Background and Purpose: It is unknown whether intracranial atherosclerotic disease (ICAD), in addition to causing stenosis, also associates with abnormal arterial enlargement, a condition known as intracranial dolichoectasia (IDE). Across symptomatic ICAD patients, we aim to determine IDE prevalence and IDE impact on cerebral hemodynamics and recurrent cerebral ischemia. Methods: We analyzed 98 participants (mean age 63.8 (Formula presented.) 11.9 years, 56.1% men) of the prospective observational study MYRIAD. Participants were enrolled within 21 days of an ischemic stroke or transient ischemic attack caused by moderate-to-severe ICAD. Semi-automatic vessel segmentation was used to determine diameters, length, and tortuosity-index of proximal intracranial arteries. Either ectasia (increased diameter) or dolichosis (increased length or TI) defined IDE. We assessed IDE association with new infarcts during 12-month follow-up, and IDE correlation with cerebral hemodynamics determined by quantitative MR-angiography (QMRA), MR-perfusion weighted-imaging, and transcranial Doppler breath-holding index. Results: IDE was present in 35.7% of patients and 10.2% of symptomatic arteries. Basilar stenosis was associated with higher IDE prevalence (27.8% vs. 8.8%, p = 0.04), whereas other symptomatic arteries showed no association with IDE. Symptomatic arteries with IDE had lower hypoperfusion prevalence on MR-PWI (11.1% vs. 28.4%, p = 0.03). Increased diameter (r = 0.33, p<0.01) and tortuosity-index (r = 0.29, p = 0.01) showed positive correlation with QMRA flow rate. IDE was not associated with new infarcts during follow-up. Conclusions: IDE was common among symptomatic ICAD patients. IDE was not associated with stroke recurrence. Instead, increased diameter and tortuosity correlated with improved blood flow across the stenotic artery, suggesting that IDE may originate as an adaptive mechanism in ICAD.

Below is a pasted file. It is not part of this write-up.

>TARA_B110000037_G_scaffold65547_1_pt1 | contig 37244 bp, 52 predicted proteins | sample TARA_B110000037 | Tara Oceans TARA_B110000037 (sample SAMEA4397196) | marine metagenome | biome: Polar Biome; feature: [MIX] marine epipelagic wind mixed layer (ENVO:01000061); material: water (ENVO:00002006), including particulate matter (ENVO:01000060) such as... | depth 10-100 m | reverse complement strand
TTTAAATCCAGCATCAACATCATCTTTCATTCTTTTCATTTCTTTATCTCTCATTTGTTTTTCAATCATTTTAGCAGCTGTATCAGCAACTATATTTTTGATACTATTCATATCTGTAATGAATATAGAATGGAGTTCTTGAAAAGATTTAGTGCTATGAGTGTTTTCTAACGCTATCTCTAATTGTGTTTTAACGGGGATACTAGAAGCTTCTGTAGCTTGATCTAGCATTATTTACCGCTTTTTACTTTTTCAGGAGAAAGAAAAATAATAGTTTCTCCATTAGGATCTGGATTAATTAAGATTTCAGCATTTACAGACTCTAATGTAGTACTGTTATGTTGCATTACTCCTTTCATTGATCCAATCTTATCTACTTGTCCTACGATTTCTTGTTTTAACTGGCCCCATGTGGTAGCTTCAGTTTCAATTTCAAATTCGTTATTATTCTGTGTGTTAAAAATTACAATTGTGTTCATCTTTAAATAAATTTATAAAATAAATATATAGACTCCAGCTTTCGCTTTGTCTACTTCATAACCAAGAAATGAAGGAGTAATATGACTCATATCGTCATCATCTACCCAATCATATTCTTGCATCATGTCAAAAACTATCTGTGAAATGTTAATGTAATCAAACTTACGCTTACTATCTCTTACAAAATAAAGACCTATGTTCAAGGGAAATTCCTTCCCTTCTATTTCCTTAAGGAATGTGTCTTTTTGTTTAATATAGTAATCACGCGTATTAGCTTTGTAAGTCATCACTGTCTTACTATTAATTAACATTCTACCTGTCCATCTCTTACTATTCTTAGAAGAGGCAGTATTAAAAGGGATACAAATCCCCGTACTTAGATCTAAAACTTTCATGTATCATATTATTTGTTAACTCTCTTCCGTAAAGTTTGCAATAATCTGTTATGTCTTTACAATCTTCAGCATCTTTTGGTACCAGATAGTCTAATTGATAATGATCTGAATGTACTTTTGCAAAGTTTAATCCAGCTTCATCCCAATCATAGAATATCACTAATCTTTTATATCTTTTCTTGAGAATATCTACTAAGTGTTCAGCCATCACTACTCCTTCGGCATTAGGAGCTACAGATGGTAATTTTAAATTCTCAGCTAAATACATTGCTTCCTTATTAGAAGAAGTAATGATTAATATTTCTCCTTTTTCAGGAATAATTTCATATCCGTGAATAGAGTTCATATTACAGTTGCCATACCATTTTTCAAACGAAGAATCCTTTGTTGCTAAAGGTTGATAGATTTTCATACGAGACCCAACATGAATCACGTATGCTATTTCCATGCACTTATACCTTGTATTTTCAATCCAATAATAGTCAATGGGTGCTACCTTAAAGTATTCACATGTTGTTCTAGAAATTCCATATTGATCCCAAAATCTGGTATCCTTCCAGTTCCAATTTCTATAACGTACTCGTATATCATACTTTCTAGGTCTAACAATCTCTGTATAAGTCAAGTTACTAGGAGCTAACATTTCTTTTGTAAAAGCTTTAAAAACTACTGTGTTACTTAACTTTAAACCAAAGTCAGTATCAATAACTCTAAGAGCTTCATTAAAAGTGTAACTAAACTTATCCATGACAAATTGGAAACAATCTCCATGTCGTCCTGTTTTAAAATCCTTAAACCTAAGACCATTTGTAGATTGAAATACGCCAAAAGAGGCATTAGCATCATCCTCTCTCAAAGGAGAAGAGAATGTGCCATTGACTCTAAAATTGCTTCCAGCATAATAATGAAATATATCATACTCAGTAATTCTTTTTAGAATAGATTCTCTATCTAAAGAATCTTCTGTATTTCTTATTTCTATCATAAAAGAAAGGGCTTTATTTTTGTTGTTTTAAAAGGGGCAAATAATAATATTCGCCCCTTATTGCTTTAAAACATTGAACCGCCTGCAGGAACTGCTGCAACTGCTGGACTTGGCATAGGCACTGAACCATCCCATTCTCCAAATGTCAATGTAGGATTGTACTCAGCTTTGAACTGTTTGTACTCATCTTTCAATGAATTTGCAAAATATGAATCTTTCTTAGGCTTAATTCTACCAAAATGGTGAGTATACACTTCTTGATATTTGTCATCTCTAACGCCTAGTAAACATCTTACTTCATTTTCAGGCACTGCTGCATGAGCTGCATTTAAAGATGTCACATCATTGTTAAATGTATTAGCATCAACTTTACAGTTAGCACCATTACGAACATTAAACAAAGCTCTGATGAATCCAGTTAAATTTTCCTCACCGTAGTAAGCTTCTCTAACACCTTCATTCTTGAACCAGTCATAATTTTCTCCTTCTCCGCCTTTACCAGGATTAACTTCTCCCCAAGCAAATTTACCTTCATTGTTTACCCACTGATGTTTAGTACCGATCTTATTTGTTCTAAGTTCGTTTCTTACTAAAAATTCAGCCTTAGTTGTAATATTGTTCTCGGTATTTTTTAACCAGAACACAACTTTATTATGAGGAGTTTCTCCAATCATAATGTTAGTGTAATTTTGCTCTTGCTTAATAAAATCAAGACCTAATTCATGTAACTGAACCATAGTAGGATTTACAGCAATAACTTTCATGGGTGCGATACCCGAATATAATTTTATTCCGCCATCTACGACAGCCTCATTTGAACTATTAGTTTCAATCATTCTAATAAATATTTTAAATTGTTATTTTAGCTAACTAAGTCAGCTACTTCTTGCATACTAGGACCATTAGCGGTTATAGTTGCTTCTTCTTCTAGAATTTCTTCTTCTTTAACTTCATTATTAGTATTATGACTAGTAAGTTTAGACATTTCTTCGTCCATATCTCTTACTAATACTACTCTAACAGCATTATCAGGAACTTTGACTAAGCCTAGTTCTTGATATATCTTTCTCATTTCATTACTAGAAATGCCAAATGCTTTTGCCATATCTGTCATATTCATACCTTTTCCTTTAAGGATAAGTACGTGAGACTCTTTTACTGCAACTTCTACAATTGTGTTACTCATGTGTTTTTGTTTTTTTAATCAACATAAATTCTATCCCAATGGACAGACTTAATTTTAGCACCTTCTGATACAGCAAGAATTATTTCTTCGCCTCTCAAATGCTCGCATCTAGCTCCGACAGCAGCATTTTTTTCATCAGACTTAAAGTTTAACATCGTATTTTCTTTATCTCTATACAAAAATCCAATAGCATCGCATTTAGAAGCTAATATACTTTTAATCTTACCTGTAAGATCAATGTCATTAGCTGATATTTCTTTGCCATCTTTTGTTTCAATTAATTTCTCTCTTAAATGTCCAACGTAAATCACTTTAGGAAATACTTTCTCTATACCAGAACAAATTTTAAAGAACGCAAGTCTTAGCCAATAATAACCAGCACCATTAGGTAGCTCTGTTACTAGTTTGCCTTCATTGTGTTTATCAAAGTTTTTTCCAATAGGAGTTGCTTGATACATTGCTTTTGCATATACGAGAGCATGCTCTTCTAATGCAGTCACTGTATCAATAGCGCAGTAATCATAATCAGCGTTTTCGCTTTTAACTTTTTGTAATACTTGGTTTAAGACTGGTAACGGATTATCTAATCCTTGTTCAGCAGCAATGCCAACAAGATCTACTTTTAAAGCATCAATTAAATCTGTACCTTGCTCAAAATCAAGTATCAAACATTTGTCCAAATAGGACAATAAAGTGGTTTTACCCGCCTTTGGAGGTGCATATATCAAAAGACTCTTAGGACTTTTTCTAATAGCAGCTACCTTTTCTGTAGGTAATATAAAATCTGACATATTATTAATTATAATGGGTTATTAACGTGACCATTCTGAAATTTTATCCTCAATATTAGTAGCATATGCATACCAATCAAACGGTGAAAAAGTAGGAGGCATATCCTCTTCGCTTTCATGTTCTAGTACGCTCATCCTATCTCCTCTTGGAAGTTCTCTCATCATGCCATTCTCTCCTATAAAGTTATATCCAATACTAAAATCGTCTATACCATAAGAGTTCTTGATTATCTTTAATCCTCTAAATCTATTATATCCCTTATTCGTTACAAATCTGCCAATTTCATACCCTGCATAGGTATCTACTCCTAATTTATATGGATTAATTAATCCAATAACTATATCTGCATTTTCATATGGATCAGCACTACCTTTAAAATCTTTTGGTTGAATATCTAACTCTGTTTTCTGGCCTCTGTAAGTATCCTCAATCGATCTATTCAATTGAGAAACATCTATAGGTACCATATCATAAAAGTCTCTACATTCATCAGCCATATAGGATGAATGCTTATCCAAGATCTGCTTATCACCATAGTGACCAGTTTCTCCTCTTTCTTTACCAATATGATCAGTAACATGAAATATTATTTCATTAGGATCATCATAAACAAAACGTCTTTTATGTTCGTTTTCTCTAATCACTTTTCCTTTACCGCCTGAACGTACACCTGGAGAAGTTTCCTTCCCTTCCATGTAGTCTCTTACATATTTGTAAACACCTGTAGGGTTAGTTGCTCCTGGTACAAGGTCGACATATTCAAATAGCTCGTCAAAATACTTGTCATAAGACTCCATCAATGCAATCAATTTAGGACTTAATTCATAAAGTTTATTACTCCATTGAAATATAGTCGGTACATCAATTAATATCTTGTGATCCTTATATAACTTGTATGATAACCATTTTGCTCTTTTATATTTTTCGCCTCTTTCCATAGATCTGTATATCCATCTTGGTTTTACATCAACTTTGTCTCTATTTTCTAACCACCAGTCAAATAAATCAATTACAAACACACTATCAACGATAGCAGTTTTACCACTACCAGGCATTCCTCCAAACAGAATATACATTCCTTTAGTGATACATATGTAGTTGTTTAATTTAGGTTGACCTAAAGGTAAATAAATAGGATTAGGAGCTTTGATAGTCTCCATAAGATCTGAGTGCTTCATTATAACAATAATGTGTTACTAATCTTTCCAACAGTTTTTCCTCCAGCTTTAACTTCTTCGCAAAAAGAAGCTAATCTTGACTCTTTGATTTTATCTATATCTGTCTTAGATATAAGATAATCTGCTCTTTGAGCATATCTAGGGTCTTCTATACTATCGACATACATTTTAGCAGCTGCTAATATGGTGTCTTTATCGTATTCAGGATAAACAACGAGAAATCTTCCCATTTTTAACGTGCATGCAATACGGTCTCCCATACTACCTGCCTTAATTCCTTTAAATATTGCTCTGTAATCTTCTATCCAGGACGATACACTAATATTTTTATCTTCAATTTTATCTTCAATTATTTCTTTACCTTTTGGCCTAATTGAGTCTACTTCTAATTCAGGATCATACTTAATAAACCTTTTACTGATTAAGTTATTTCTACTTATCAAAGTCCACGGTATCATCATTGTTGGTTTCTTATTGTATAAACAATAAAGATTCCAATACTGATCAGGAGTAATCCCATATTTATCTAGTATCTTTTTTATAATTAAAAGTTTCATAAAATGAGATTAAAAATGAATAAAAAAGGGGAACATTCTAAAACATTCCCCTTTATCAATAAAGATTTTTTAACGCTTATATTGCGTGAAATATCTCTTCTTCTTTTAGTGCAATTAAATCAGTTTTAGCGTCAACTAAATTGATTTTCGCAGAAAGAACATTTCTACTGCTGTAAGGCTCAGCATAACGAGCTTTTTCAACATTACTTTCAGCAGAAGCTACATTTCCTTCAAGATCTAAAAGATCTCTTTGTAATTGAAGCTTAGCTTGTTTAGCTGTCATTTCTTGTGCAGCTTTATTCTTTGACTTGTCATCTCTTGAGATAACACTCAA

- atherosclerotic disease
- dilatative arteriopathy
ASJC Scopus subject areas
- Radiology Nuclear Medicine and imaging
- Clinical Neurology